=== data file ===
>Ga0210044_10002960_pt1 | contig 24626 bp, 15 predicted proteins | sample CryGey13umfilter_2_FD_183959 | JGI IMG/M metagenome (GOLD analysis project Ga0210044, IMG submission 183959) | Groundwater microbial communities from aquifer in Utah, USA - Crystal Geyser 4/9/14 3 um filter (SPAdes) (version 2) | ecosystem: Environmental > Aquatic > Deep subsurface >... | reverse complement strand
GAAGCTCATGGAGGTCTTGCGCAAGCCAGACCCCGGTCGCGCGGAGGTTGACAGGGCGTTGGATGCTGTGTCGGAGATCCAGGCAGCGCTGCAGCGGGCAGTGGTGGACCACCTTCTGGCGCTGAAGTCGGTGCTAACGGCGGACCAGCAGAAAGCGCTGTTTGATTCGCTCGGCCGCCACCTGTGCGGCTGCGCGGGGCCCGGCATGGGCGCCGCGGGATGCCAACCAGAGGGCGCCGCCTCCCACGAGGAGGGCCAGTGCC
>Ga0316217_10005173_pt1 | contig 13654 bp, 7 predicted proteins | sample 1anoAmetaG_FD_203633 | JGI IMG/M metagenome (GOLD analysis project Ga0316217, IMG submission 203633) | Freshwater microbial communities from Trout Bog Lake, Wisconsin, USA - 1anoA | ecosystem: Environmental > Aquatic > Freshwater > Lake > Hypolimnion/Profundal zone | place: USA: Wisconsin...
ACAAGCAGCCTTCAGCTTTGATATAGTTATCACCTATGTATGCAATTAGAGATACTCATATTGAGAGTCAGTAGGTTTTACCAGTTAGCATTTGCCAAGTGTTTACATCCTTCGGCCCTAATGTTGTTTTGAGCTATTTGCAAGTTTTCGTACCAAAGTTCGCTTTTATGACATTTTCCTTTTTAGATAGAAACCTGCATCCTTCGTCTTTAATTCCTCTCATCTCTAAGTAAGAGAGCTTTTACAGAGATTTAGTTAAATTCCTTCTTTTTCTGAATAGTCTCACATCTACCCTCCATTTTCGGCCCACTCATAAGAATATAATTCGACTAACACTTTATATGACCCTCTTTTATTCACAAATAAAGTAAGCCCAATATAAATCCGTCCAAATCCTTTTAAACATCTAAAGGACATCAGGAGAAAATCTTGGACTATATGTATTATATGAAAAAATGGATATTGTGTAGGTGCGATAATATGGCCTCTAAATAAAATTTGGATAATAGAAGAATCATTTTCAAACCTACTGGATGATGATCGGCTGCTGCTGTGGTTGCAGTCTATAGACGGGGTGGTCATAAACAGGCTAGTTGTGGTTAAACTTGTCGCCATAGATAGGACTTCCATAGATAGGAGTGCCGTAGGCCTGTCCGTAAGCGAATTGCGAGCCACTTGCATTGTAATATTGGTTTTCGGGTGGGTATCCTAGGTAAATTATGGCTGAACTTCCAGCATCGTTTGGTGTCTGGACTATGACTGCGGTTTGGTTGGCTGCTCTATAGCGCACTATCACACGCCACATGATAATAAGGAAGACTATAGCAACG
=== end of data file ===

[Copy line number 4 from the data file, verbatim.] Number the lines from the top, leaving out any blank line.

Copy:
ACAAGCAGCCTTCAGCTTTGATATAGTTATCACCTATGTATGCAATTAGAGATACTCATATTGAGAGTCAGTAGGTTTTACCAGTTAGCATTTGCCAAGTGTTTACATCCTTCGGCCCTAATGTTGTTTTGAGCTATTTGCAAGTTTTCGTACCAAAGTTCGCTTTTATGACATTTTCCTTTTTAGATAGAAACCTGCATCCTTCGTCTTTAATTCCTCTCATCTCTAAGTAAGAGAGCTTTTACAGAGATTTAGTTAAATTCCTTCTTTTTCTGAATAGTCTCACATCTACCCTCCATTTTCGGCCCACTCATAAGAATATAATTCGACTAACACTTTATATGACCCTCTTTTATTCACAAATAAAGTAAGCCCAATATAAATCCGTCCAAATCCTTTTAAACATCTAAAGGACATCAGGAGAAAATCTTGGACTATATGTATTATATGAAAAAATGGATATTGTGTAGGTGCGATAATATGGCCTCTAAATAAAATTTGGATAATAGAAGAATCATTTTCAAACCTACTGGATGATGATCGGCTGCTGCTGTGGTTGCAGTCTATAGACGGGGTGGTCATAAACAGGCTAGTTGTGGTTAAACTTGTCGCCATAGATAGGACTTCCATAGATAGGAGTGCCGTAGGCCTGTCCGTAAGCGAATTGCGAGCCACTTGCATTGTAATATTGGTTTTCGGGTGGGTATCCTAGGTAAATTATGGCTGAACTTCCAGCATCGTTTGGTGTCTGGACTATGACTGCGGTTTGGTTGGCTGCTCTATAGCGCACTATCACACGCCACATGATAATAAGGAAGACTATAGCAACG